The new Wi-Fi network also allowed the campus community to better access apps, email and other information via their smartphones. The lakeside campus, located on several hundred acres of lush, green space, doesn't offer broad cellular coverage, so Wi-Fi is making the use of smartphones on campus much more practical.

Matt Riley
Photo: Ami Vitale

Matt Riley and the University of Montana hope to attract more students following a network refresh that included new residential Wi-Fi equipment.

Faculty can perform research much faster in the library. When giving classroom presentations to students, they can access network files wirelessly from their notebook computers without having to use USB drives to move documents around, Albert says.

"Quite often, seminaries are behind the curve on technology," Albert says. "We've distinguished ourselves by having wireless available in every room and building."

Migrating to 802.11ac

At California Polytechnic State University, the number of unique mobile devices connecting to the Wi-Fi network has exploded — from 6,000 to 8,000 per day in the fall of 2012 to about 40,000 per day by 2014. So the recent decision to deploy wireless in residence halls and increase the number of APs campuswide comes at a good time.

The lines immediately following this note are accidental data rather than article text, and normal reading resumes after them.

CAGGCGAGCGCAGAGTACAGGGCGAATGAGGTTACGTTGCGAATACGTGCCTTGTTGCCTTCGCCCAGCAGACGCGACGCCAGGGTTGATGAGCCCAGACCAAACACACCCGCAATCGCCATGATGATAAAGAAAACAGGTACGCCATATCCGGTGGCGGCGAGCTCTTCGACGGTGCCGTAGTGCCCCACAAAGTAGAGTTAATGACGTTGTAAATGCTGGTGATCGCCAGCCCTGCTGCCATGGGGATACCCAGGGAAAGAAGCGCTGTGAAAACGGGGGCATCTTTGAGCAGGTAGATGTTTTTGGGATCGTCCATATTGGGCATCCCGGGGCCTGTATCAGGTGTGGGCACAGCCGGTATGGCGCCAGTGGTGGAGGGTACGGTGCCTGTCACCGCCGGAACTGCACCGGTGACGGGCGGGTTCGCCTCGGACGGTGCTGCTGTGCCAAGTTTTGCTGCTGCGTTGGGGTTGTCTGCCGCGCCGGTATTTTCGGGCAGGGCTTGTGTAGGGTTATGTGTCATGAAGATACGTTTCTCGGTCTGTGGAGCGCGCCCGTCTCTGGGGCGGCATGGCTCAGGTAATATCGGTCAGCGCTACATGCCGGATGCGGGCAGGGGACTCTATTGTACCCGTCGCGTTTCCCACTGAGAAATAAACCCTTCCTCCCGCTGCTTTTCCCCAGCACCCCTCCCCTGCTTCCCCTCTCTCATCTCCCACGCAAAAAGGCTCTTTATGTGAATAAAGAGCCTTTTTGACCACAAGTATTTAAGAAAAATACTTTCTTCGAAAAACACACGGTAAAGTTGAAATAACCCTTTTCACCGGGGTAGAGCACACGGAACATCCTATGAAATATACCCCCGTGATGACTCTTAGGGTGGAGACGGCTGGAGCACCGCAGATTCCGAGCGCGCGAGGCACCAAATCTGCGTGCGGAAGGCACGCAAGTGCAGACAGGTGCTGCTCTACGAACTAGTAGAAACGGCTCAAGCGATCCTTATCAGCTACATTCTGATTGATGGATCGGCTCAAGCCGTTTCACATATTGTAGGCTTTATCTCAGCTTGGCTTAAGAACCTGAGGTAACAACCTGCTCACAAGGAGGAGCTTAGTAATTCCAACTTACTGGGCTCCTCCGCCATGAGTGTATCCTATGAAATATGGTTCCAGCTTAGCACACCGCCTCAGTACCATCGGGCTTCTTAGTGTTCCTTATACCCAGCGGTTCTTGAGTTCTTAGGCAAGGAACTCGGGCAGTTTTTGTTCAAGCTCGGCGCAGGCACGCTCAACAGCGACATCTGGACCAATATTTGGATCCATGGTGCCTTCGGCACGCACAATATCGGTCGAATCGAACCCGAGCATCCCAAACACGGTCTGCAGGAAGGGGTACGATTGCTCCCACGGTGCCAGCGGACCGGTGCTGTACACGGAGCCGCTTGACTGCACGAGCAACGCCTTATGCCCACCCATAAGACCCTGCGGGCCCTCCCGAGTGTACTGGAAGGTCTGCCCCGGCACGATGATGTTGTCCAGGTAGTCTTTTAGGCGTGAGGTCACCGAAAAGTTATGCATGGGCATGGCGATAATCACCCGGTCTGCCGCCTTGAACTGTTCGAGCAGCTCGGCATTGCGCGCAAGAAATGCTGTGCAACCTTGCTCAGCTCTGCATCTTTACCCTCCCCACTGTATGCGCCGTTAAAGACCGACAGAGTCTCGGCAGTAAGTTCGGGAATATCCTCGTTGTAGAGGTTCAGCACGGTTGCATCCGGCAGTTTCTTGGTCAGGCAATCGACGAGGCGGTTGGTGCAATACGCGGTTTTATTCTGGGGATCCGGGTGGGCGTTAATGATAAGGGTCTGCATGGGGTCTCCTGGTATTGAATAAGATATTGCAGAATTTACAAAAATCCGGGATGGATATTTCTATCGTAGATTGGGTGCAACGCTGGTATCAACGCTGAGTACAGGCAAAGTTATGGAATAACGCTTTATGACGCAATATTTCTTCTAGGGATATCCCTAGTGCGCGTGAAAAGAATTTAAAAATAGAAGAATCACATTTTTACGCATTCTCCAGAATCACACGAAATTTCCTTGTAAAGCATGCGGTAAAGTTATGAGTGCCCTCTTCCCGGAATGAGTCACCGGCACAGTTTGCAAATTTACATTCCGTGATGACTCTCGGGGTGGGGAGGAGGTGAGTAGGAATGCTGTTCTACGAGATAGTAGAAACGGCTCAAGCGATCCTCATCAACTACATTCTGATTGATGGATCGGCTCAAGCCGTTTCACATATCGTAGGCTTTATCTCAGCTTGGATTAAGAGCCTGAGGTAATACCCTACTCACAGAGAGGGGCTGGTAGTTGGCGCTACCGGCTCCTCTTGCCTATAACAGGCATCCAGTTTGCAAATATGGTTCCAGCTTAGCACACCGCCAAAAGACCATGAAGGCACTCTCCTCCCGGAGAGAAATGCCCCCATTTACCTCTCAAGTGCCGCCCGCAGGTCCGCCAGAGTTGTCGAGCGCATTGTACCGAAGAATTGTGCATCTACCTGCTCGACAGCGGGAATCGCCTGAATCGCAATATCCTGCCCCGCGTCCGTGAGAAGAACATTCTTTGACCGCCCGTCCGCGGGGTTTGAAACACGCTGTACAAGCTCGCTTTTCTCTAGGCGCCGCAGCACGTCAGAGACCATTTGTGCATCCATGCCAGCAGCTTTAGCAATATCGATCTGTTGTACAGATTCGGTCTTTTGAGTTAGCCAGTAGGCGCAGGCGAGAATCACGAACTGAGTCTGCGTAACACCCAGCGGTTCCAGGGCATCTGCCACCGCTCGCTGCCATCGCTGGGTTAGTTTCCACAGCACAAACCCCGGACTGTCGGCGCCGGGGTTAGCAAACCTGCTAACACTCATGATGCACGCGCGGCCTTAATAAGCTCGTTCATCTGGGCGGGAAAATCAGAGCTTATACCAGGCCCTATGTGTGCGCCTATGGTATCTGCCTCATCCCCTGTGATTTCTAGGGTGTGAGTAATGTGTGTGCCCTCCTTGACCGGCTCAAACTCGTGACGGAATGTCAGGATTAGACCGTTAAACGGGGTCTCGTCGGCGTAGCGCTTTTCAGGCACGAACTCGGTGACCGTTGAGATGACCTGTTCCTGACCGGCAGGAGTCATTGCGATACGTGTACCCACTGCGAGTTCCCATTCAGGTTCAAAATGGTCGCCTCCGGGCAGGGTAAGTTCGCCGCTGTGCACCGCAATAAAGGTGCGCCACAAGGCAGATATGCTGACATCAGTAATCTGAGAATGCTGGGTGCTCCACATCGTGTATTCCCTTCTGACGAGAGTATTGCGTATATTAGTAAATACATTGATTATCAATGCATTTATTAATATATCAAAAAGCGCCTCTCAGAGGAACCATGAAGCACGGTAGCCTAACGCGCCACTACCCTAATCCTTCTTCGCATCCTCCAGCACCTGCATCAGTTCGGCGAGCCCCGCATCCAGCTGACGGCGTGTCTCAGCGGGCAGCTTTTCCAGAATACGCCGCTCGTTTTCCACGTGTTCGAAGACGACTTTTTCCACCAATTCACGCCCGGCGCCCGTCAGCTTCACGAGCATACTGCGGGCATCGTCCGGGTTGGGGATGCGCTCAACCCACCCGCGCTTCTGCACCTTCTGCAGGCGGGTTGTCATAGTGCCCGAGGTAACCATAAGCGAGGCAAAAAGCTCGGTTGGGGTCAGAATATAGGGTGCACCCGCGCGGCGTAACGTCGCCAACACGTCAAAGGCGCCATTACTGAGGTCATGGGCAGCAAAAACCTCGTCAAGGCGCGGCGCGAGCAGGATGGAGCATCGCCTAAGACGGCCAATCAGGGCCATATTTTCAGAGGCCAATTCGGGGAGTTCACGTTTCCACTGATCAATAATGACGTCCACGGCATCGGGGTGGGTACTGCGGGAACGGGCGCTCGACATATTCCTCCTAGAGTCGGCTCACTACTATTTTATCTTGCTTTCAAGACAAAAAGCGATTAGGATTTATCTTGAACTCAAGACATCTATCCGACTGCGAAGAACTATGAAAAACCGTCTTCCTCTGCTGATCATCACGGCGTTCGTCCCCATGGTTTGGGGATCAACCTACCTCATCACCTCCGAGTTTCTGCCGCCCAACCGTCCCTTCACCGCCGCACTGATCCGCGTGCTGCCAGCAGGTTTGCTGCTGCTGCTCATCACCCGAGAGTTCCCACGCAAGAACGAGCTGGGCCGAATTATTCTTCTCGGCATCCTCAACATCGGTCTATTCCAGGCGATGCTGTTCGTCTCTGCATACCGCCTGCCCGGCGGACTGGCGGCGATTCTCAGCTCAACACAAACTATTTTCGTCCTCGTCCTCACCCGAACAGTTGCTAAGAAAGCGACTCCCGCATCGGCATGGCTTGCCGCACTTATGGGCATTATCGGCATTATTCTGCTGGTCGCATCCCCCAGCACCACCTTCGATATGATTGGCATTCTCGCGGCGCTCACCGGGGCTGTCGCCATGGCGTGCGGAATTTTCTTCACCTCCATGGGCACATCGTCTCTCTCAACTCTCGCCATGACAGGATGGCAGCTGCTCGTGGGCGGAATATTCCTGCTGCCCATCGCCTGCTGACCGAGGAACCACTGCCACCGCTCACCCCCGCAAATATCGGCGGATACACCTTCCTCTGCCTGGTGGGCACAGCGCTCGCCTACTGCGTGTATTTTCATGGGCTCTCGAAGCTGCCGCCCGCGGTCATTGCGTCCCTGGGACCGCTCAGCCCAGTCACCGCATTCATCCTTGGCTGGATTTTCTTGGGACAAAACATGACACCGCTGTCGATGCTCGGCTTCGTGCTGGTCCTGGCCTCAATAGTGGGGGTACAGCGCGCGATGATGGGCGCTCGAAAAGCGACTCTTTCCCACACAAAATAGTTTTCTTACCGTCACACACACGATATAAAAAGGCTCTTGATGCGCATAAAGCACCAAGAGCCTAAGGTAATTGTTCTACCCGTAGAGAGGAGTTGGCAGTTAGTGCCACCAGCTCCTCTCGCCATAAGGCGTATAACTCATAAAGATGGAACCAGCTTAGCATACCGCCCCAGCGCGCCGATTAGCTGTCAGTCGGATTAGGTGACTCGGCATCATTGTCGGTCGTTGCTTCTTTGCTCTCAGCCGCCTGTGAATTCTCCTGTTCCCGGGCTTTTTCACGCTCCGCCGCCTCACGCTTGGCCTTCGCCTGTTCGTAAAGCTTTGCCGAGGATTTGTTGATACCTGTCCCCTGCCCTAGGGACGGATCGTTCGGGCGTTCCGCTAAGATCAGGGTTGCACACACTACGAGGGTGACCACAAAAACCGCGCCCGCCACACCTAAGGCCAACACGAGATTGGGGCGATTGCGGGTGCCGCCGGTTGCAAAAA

University IT leaders began deploying Wi-Fi at the school's 43 residential buildings in 2013 because students were requesting it, says Paul Jurasin, the college's director of enterprise systems. About 7,100 of the university's 19,800 students live on the San Luis Obispo, Calif., campus.

IT staff installed wireless in two-thirds of the residence halls last summer and expect to complete the final holdouts this summer. Overall, 3,000 802.11n Aruba APs will be installed, about one AP for every two rooms, Jurasin says.

The "high-density environment with a lot of wireless devices required a high number of APs, Jurasin says.

Once Wi-Fi in student housing is complete, the IT department will replace the existing 750 802.11n APs elsewhere on campus. Most will support the new 802.11ac standard. While 802.11n APs can support 20 to 30 devices, 802.11ac APs can support up to 50, Jurasin says.

Improving Wi-Fi in classrooms is just as important as in the residence halls, because professors also are increasing their use of technology, from screening videos to encouraging student research on mobile devices while in class, he says. "Faculty are requiring more network access when they teach."

When it comes to Wi-Fi, IT administrators at all three institutions agreed they can't become complacent. All report that they constantly monitor the number of users and devices logging in as well as their networks' capacity.

"One aspect of wireless is that it's never done," Albert says. "You finish what you originally set out to do, and, along the way you realize you need to do much more."

Darren Hauck
Aug 05 2014